Characterization in Sci Fi and Fantasy

            Because I’m teaching a writing seminar on science fiction and fantasy, I’ve been reading a good bit of the stuff.  Many of the novels seem strong; Mary D. Russell’s debut (1996) The Sparrow, for instance. The problems appear in the short stories, the novelettes, and novellas.   In our last class we looked at the magazine market, to Asimov’s Science Fiction, Analog Science Fiction and Facts, and Clarkesworld Magazine, to name a few.  Frankly, I’ve found few stories that have held my interest.  Some exceptions are Orson Scott Card’s Unaccompanied Sonata, Bruce Coville’s Old Glory, and Terry Pratchett’s Troll Bridge.  A common fault seems to exist in the many other stories I’ve dipped into—poor characterization.  The author spends too much time on the science and world-building to produce memorable protagonists or subordinate beings.  Any recommendations?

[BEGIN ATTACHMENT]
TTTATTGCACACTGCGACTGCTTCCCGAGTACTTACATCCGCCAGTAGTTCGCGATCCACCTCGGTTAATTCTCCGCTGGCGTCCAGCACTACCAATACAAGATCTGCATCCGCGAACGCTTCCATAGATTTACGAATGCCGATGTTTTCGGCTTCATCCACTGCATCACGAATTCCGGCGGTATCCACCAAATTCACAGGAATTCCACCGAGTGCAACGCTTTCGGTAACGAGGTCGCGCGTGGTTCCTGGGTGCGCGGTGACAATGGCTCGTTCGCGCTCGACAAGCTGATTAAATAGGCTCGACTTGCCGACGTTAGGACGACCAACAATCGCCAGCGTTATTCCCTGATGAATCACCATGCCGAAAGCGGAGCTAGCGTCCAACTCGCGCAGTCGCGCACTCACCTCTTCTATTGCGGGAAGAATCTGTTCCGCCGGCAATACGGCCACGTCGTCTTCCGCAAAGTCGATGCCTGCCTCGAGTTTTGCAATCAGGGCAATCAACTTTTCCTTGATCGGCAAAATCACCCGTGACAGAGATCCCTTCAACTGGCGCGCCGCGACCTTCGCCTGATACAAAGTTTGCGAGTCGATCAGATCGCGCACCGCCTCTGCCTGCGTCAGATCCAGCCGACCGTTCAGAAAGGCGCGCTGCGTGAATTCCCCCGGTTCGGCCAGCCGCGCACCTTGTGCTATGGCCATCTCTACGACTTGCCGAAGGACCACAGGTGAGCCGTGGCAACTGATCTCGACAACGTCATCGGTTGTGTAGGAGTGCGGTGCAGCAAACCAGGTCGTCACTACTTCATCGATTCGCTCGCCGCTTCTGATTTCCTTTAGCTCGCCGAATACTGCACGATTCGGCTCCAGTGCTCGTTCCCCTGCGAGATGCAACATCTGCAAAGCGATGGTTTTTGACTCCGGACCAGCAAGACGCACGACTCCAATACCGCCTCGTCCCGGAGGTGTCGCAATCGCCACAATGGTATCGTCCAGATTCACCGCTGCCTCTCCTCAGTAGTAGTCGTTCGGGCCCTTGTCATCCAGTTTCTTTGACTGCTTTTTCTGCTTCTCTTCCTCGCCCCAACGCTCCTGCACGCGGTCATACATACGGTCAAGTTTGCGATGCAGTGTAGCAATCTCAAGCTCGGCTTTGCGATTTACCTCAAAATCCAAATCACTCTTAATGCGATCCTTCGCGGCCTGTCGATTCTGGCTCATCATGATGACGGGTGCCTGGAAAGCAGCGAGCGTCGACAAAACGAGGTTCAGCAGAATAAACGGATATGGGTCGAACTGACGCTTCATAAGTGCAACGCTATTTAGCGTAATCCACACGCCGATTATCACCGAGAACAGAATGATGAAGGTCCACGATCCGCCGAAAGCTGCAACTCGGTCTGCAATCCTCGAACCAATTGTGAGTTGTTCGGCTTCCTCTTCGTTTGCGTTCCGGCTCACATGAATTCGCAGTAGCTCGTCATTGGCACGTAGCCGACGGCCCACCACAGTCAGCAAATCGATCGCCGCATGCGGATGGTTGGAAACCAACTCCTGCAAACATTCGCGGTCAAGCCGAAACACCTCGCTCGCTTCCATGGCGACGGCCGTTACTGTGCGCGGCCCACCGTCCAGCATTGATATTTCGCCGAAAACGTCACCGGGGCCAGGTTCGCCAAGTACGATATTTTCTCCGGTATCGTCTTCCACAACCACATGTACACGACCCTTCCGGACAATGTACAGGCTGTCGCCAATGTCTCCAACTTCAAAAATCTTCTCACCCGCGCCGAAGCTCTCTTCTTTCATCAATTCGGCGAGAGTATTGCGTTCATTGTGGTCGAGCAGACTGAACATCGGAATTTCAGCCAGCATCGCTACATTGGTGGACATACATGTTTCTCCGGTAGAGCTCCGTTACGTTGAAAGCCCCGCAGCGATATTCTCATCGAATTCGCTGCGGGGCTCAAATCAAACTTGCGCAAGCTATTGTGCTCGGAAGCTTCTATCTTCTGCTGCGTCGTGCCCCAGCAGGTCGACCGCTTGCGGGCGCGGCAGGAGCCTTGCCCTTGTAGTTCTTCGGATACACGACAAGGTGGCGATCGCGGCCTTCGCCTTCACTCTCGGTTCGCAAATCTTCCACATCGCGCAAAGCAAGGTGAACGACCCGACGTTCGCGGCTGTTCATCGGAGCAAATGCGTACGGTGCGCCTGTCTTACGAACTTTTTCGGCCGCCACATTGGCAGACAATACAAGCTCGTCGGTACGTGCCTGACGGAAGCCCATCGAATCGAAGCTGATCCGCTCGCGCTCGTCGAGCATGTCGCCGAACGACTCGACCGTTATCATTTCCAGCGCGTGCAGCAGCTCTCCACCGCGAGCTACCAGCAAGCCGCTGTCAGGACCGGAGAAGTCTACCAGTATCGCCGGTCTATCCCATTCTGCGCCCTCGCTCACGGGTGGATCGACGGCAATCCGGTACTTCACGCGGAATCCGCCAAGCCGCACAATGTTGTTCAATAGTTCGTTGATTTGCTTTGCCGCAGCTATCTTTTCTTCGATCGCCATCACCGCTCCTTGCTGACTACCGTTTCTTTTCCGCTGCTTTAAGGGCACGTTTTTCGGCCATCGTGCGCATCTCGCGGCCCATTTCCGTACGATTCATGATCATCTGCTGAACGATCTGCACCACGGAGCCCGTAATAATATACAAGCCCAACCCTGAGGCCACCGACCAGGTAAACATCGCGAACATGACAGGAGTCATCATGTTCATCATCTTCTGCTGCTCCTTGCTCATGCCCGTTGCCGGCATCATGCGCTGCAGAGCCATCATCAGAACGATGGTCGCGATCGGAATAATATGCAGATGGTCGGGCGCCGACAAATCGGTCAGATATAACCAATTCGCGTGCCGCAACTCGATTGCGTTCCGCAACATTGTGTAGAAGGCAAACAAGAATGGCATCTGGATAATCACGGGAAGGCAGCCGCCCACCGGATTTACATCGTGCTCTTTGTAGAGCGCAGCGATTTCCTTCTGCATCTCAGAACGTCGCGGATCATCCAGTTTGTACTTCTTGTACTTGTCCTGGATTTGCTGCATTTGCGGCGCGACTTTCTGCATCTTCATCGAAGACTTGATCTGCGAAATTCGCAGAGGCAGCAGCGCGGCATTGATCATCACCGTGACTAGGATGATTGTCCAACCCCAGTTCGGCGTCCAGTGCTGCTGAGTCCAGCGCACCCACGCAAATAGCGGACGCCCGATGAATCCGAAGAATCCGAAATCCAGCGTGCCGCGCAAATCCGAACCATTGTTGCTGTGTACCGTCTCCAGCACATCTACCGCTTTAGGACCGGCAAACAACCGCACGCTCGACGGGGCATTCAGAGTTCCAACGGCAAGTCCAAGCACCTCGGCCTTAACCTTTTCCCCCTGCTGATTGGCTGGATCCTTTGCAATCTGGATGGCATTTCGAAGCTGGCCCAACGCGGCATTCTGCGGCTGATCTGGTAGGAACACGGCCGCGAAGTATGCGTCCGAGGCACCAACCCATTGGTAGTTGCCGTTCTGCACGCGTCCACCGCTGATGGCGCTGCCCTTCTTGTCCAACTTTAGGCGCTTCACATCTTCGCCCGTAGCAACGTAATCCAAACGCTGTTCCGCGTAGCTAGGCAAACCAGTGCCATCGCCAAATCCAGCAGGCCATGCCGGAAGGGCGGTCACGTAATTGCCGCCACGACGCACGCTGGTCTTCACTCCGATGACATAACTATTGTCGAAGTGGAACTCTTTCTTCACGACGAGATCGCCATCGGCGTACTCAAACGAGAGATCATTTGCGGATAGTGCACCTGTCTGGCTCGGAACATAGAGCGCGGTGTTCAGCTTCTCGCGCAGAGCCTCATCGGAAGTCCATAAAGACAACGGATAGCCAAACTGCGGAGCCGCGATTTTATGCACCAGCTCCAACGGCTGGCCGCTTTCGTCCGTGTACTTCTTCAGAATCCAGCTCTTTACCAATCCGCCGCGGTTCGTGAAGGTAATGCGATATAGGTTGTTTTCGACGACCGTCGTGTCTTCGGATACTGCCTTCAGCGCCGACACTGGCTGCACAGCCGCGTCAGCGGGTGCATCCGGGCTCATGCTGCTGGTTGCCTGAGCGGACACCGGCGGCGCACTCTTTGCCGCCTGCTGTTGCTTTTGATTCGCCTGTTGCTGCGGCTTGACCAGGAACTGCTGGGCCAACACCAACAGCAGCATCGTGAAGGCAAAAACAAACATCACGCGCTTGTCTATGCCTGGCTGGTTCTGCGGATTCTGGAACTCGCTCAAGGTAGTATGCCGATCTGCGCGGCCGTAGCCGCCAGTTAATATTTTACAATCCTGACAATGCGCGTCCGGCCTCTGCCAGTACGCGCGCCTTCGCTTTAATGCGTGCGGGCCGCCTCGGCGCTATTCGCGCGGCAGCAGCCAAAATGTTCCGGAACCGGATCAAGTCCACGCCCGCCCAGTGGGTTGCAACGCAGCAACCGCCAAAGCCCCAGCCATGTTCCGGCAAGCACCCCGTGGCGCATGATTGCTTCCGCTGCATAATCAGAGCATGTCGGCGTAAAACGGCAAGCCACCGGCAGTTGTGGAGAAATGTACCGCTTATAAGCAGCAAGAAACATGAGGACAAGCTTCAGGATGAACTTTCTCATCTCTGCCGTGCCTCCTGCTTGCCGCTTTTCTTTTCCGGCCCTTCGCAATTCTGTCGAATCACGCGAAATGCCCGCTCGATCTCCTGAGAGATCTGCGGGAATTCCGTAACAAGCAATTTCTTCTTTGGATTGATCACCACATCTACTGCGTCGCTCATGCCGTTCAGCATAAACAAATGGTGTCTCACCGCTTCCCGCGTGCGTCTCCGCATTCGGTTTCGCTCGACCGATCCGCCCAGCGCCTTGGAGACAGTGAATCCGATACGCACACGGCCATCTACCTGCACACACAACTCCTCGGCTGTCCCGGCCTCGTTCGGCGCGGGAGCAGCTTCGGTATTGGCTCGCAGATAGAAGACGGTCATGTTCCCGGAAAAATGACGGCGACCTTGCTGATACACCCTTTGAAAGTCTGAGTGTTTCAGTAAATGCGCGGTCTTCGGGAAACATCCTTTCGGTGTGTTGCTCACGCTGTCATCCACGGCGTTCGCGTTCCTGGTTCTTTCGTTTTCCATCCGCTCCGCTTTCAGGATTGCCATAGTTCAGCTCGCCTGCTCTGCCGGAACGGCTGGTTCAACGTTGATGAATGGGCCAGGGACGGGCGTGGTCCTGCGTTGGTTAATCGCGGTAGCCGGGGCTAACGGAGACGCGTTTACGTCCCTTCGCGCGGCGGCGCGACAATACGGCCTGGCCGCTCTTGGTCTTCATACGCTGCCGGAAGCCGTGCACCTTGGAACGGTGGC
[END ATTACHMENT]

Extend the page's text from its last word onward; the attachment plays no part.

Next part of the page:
About Sally Hobart Alexander

Blinded at the age of twenty-six, I left California and elementary school teaching for life in Pittsburgh, Pa. There, I met my husband, got a Masters' degree in social work, had two kids, now 35 and 32, and became a writer. Surprisingly, the writing career led me full-circle to teaching, and I teach in Chatham University's M.F.A. program and lead two writing critique groups. Always, since the age of 26, I have traveled, not in the stereotypic darkness attributed to blindness, but a mist. My blog then, "traveling through the mist" will deal with issues in my culturally different life as a blind writer, teacher, speaker, and human being.
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